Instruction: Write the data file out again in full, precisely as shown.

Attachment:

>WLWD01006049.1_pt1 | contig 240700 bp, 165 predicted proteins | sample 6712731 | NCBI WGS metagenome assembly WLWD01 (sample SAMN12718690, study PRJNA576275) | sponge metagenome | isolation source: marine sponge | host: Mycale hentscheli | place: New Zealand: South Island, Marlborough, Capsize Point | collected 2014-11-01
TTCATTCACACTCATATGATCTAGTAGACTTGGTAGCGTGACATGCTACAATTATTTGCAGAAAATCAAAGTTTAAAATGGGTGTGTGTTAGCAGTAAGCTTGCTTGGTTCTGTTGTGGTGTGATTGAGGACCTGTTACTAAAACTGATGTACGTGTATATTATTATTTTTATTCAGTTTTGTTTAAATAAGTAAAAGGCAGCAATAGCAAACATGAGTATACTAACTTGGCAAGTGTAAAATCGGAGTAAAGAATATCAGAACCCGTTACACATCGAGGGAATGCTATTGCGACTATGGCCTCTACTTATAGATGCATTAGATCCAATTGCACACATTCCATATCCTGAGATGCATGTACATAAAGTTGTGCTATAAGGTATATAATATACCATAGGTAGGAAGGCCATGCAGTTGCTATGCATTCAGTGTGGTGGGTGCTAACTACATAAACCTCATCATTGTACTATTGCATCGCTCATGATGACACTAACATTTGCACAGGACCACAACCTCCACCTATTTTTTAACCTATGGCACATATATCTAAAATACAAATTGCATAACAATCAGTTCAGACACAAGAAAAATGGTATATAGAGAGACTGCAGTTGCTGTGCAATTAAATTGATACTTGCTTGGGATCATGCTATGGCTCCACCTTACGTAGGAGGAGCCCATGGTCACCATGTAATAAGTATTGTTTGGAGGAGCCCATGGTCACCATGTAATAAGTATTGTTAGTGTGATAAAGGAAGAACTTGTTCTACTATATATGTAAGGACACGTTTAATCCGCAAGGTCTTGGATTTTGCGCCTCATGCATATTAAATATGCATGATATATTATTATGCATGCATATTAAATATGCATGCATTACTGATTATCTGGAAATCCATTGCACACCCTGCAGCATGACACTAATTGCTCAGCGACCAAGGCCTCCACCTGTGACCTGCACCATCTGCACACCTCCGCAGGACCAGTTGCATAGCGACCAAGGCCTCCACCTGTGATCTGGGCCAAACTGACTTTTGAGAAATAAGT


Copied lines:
>WLWD01006049.1_pt1 | contig 240700 bp, 165 predicted proteins | sample 6712731 | NCBI WGS metagenome assembly WLWD01 (sample SAMN12718690, study PRJNA576275) | sponge metagenome | isolation source: marine sponge | host: Mycale hentscheli | place: New Zealand: South Island, Marlborough, Capsize Point | collected 2014-11-01
TTCATTCACACTCATATGATCTAGTAGACTTGGTAGCGTGACATGCTACAATTATTTGCAGAAAATCAAAGTTTAAAATGGGTGTGTGTTAGCAGTAAGCTTGCTTGGTTCTGTTGTGGTGTGATTGAGGACCTGTTACTAAAACTGATGTACGTGTATATTATTATTTTTATTCAGTTTTGTTTAAATAAGTAAAAGGCAGCAATAGCAAACATGAGTATACTAACTTGGCAAGTGTAAAATCGGAGTAAAGAATATCAGAACCCGTTACACATCGAGGGAATGCTATTGCGACTATGGCCTCTACTTATAGATGCATTAGATCCAATTGCACACATTCCATATCCTGAGATGCATGTACATAAAGTTGTGCTATAAGGTATATAATATACCATAGGTAGGAAGGCCATGCAGTTGCTATGCATTCAGTGTGGTGGGTGCTAACTACATAAACCTCATCATTGTACTATTGCATCGCTCATGATGACACTAACATTTGCACAGGACCACAACCTCCACCTATTTTTTAACCTATGGCACATATATCTAAAATACAAATTGCATAACAATCAGTTCAGACACAAGAAAAATGGTATATAGAGAGACTGCAGTTGCTGTGCAATTAAATTGATACTTGCTTGGGATCATGCTATGGCTCCACCTTACGTAGGAGGAGCCCATGGTCACCATGTAATAAGTATTGTTTGGAGGAGCCCATGGTCACCATGTAATAAGTATTGTTAGTGTGATAAAGGAAGAACTTGTTCTACTATATATGTAAGGACACGTTTAATCCGCAAGGTCTTGGATTTTGCGCCTCATGCATATTAAATATGCATGATATATTATTATGCATGCATATTAAATATGCATGCATTACTGATTATCTGGAAATCCATTGCACACCCTGCAGCATGACACTAATTGCTCAGCGACCAAGGCCTCCACCTGTGACCTGCACCATCTGCACACCTCCGCAGGACCAGTTGCATAGCGACCAAGGCCTCCACCTGTGATCTGGGCCAAACTGACTTTTGAGAAATAAGT